The proposed merger between UEM Sunrise and Eco World has courted controversy as opponents are reading it as yet another attempt to bail out a beleaguered company.
Critics of the Perikatan Nasional government have taken to social media to accuse UEM Group, UEM Sunrise’s parent company, of cronyism, claiming the deal favoured the wealthy owners of Eco World.
A key contentious point about the merger that critics raised was the potential share dilutions that would follow, specifically of Khazanah Nasional Berhad’s stake, which would be reduced to just around 40 per cent from 66 per cent.
Khazanah fully owns the UEM Group.
Malaysian Rating Corporation (MARC) in a note issued earlier yesterday said its preliminary calculations pointed to a similar outcome.
UEM Group in a reply to Malay Mail’s query about the numerous points detractors had voiced about the merger, merely referred to an October 5 statement announcing the proposition.
Meanwhile, Eco World and UEM Sunrise responded briefly to state that the proposal is now being reviewed and a statement would be issued at the appropriate time. Both firms did not address the specific questions listed by Malay Mail.
“A spokesperson of UEM Sunrise said that the Board of Directors will be reviewing the proposal and that further announcement will be made in due course,” the company said in a statement.
“We will be convening a Board meeting soon to deliberate the matter. Once the Board has arrived at its decision, a more detailed announcement will be made. Meanwhile thank you for your interest and support,” Eco World said in a short email reply.
In a filing with Bursa Malaysia on Monday, EcoWorld said it had received a letter from UEM Group outlining the proposed merger.
UEM Group in the letter proposing the merger said the consolidation would harness the strengths and capabilities of UEM Sunrise and EcoWorld, and make it one of the country’s largest property companies.
“The proposed merger is expected to create one of Malaysia’s largest property companies, a best-in-class multi-product developer with strong capabilities in every segment of the industry to sustain long term value creation and growth,” the statement said.
The property market is among sectors devastated by the Covid-19 pandemic.
UEM Group said subdued macro-economic conditions made worse by the outbreak necessitated property players to pool resources and capabilities for survival.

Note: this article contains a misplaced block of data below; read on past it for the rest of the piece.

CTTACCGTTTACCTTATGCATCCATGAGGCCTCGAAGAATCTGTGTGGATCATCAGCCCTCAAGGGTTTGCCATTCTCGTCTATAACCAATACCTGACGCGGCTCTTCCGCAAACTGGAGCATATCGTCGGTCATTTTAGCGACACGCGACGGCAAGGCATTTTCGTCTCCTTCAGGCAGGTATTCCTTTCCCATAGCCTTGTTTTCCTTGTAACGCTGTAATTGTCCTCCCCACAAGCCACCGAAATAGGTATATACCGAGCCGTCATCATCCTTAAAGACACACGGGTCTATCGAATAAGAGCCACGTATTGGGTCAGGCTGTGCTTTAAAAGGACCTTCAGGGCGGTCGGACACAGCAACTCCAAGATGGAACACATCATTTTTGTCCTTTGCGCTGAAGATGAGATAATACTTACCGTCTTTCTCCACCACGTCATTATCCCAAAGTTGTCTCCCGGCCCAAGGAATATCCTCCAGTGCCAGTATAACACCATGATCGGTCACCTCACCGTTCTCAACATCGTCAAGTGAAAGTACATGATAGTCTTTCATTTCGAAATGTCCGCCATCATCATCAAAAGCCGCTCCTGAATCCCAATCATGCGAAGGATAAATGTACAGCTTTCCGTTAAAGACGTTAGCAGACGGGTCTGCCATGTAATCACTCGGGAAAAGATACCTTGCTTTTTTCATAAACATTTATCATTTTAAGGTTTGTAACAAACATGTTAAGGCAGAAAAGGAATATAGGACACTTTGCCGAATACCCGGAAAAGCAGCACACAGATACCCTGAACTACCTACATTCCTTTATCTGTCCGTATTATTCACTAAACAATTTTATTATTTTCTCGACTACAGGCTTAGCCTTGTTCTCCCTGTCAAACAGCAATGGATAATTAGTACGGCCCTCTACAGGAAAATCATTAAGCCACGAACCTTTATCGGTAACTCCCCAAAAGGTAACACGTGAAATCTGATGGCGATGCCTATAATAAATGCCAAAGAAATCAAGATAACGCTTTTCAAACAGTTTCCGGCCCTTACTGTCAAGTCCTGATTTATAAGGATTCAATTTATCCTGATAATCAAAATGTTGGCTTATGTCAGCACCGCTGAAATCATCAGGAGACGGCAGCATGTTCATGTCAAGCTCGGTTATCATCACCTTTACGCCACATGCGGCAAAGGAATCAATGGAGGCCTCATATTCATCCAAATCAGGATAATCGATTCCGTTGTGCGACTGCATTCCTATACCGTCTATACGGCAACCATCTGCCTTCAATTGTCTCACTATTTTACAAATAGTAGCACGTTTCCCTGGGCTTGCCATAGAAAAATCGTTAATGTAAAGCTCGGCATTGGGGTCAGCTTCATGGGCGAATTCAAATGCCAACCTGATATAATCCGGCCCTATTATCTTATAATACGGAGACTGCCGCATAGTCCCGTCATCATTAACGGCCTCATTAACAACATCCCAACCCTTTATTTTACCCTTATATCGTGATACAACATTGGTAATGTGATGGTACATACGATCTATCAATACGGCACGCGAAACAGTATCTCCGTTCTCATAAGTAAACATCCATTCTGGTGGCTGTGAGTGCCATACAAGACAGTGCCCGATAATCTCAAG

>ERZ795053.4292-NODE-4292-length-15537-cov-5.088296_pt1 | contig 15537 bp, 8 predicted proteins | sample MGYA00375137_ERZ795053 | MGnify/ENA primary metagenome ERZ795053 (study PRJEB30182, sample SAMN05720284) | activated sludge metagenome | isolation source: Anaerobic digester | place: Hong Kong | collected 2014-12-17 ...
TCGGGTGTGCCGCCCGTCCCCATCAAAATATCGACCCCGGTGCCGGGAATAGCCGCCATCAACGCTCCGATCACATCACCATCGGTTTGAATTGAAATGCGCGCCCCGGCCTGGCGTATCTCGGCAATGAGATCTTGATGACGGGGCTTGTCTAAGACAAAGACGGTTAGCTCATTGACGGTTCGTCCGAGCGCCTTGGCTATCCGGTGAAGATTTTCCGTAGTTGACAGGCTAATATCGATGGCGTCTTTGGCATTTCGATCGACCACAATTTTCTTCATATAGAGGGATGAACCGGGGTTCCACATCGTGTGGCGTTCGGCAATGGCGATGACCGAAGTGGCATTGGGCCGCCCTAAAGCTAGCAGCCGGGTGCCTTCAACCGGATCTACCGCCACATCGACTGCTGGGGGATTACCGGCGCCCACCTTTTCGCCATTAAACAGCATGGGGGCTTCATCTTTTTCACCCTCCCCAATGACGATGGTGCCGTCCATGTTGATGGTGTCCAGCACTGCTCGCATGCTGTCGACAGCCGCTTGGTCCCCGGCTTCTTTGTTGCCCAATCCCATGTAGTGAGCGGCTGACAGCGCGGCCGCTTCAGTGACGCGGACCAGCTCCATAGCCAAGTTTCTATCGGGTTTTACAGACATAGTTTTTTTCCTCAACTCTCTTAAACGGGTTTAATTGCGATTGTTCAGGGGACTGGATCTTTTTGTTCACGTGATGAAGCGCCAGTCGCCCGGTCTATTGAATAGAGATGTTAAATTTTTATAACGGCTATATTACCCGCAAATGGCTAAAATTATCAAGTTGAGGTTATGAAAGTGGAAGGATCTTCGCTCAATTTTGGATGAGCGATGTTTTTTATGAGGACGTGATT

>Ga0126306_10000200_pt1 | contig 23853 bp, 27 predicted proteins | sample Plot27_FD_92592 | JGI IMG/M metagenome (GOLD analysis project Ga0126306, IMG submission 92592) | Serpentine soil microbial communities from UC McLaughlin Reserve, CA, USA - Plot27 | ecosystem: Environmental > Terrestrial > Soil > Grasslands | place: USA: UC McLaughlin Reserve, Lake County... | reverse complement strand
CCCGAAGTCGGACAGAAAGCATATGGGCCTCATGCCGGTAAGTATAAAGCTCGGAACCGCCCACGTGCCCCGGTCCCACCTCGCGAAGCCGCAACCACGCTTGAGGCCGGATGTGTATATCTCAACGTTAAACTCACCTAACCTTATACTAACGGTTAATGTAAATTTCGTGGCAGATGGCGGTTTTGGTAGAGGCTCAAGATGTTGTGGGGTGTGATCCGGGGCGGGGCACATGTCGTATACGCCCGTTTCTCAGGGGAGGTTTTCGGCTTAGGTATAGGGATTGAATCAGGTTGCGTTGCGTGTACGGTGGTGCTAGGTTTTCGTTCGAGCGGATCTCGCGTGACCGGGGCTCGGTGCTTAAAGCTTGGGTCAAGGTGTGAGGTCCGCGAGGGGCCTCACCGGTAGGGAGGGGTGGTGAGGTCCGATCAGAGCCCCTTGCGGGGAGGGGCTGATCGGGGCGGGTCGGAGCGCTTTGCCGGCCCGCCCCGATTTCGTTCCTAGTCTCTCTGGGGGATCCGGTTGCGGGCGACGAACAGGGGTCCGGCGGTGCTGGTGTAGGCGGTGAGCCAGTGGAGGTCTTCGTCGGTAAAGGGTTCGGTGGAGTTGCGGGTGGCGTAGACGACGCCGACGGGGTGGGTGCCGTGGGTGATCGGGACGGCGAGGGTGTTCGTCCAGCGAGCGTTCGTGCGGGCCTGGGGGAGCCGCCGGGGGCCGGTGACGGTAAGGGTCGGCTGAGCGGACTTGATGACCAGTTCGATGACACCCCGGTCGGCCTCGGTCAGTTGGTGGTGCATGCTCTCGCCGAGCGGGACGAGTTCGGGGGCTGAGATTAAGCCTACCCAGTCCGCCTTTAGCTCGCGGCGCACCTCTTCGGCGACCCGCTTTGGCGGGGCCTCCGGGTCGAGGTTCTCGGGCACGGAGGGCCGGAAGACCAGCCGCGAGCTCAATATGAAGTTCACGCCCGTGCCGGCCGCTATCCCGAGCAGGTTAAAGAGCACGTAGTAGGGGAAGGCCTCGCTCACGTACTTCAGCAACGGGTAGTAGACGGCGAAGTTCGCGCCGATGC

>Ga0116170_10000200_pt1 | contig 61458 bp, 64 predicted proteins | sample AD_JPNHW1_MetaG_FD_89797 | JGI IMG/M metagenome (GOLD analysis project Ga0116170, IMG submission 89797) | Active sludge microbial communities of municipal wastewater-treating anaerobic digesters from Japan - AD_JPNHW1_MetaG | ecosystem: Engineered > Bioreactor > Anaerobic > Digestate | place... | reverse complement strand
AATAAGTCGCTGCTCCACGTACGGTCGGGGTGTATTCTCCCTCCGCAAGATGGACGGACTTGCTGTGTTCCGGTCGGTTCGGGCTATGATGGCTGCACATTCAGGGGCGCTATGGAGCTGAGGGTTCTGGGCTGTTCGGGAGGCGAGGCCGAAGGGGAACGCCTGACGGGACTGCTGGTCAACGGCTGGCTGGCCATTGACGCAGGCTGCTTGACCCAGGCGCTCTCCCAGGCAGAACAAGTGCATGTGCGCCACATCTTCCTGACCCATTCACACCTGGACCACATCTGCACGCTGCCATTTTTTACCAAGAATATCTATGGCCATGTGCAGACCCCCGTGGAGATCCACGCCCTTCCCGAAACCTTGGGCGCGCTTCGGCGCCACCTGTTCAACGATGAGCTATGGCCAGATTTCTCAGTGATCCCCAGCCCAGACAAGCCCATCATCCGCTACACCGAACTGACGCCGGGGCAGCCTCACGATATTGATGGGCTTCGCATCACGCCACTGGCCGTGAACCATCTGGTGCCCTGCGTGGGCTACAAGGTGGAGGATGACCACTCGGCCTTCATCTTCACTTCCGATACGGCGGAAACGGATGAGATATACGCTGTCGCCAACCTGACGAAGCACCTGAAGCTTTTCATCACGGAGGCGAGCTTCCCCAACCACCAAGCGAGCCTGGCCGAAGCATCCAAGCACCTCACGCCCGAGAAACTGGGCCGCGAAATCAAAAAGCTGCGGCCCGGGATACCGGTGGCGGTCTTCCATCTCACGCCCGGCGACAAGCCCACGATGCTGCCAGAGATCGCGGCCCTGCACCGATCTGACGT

But critics found little merit for the merger. Among reasons given were Eco World’s heavy debt.
The company, founded by Tan Sri Liew Kee Sin shortly after he sold SP Setia to Permodalan Nasional Berhad in a deal that caused the fund RM3 billion in impairment, reported a gearing ratio of over 70 per cent as of July, 2019.
Gearing ratio is often the preferred indicator of a company’s borrowing leverage by measuring its total debt against total equities.
A gearing ratio of above 50 per cent is generally accepted as high and risky while a ratio below 20 per cent is considered safe.
A company with a high gearing ratio is susceptible to bumps, raising its exposure to risk and default.
MARC said its preliminary calculations indicate that the merged entity’s leverage position as reflected by the debt-to-equity (DE) ratio could elevate to about 0.90 times from a moderate 0.56 times as at end-June 2020.
UEM Group, in explaining the proposition, said the prospect of a merger between UEM Sunrise and Eco World had long been studied, and suggested that the outcome was favourable.
The firm said it picked Eco World because it was deemed to have the right capabilities to enhance UEM Sunrise’s value “through synergistic geographical and product mix improvements.”
The merger has a projected Gross Development Value (GDV) of RM173.2 billion with the synergy’s combined landbank totalling 17,000 acres locally, according to UEM Group.
Khazanah Berhad declined to comment. – MALAY MAIL